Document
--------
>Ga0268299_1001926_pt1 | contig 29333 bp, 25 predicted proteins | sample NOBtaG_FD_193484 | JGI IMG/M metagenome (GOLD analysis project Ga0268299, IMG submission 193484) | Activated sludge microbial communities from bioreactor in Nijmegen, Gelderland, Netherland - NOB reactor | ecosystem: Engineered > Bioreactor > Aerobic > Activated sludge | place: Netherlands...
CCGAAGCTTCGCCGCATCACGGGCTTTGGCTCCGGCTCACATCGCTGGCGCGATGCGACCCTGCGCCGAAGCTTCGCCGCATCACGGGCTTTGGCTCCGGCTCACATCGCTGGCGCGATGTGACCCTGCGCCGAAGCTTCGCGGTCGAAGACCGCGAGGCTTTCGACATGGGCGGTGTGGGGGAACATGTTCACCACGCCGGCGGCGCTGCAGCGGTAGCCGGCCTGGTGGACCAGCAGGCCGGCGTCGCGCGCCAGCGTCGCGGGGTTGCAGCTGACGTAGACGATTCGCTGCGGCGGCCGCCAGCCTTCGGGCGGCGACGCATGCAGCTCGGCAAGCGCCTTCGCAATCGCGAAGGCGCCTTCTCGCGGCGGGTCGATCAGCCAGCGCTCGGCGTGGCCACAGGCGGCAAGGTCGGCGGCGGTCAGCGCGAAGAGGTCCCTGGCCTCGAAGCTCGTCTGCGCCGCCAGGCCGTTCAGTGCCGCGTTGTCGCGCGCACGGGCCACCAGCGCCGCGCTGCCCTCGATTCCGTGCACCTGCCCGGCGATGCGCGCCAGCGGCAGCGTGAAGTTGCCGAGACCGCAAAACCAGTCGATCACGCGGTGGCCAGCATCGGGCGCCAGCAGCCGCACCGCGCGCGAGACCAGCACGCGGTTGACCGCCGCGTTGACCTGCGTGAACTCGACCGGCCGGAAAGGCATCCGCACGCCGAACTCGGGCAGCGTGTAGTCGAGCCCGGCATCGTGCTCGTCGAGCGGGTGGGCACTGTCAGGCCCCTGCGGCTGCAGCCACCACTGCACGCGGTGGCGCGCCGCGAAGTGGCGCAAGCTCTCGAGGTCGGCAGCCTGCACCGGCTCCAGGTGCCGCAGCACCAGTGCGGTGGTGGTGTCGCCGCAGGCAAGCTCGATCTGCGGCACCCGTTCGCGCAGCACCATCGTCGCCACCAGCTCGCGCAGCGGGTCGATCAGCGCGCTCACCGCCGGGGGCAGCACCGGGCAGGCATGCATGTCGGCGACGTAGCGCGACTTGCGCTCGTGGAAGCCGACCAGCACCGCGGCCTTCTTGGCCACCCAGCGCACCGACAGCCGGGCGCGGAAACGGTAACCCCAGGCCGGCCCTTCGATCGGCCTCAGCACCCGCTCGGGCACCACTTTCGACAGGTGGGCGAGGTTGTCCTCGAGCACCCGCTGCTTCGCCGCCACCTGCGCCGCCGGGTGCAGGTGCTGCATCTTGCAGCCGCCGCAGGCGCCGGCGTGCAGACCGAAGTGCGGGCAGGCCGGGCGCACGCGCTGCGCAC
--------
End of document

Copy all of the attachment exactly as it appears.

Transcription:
>Ga0268299_1001926_pt1 | contig 29333 bp, 25 predicted proteins | sample NOBtaG_FD_193484 | JGI IMG/M metagenome (GOLD analysis project Ga0268299, IMG submission 193484) | Activated sludge microbial communities from bioreactor in Nijmegen, Gelderland, Netherland - NOB reactor | ecosystem: Engineered > Bioreactor > Aerobic > Activated sludge | place: Netherlands...
CCGAAGCTTCGCCGCATCACGGGCTTTGGCTCCGGCTCACATCGCTGGCGCGATGCGACCCTGCGCCGAAGCTTCGCCGCATCACGGGCTTTGGCTCCGGCTCACATCGCTGGCGCGATGTGACCCTGCGCCGAAGCTTCGCGGTCGAAGACCGCGAGGCTTTCGACATGGGCGGTGTGGGGGAACATGTTCACCACGCCGGCGGCGCTGCAGCGGTAGCCGGCCTGGTGGACCAGCAGGCCGGCGTCGCGCGCCAGCGTCGCGGGGTTGCAGCTGACGTAGACGATTCGCTGCGGCGGCCGCCAGCCTTCGGGCGGCGACGCATGCAGCTCGGCAAGCGCCTTCGCAATCGCGAAGGCGCCTTCTCGCGGCGGGTCGATCAGCCAGCGCTCGGCGTGGCCACAGGCGGCAAGGTCGGCGGCGGTCAGCGCGAAGAGGTCCCTGGCCTCGAAGCTCGTCTGCGCCGCCAGGCCGTTCAGTGCCGCGTTGTCGCGCGCACGGGCCACCAGCGCCGCGCTGCCCTCGATTCCGTGCACCTGCCCGGCGATGCGCGCCAGCGGCAGCGTGAAGTTGCCGAGACCGCAAAACCAGTCGATCACGCGGTGGCCAGCATCGGGCGCCAGCAGCCGCACCGCGCGCGAGACCAGCACGCGGTTGACCGCCGCGTTGACCTGCGTGAACTCGACCGGCCGGAAAGGCATCCGCACGCCGAACTCGGGCAGCGTGTAGTCGAGCCCGGCATCGTGCTCGTCGAGCGGGTGGGCACTGTCAGGCCCCTGCGGCTGCAGCCACCACTGCACGCGGTGGCGCGCCGCGAAGTGGCGCAAGCTCTCGAGGTCGGCAGCCTGCACCGGCTCCAGGTGCCGCAGCACCAGTGCGGTGGTGGTGTCGCCGCAGGCAAGCTCGATCTGCGGCACCCGTTCGCGCAGCACCATCGTCGCCACCAGCTCGCGCAGCGGGTCGATCAGCGCGCTCACCGCCGGGGGCAGCACCGGGCAGGCATGCATGTCGGCGACGTAGCGCGACTTGCGCTCGTGGAAGCCGACCAGCACCGCGGCCTTCTTGGCCACCCAGCGCACCGACAGCCGGGCGCGGAAACGGTAACCCCAGGCCGGCCCTTCGATCGGCCTCAGCACCCGCTCGGGCACCACTTTCGACAGGTGGGCGAGGTTGTCCTCGAGCACCCGCTGCTTCGCCGCCACCTGCGCCGCCGGGTGCAGGTGCTGCATCTTGCAGCCGCCGCAGGCGCCGGCGTGCAGACCGAAGTGCGGGCAGGCCGGGCGCACGCGCTGCGCAC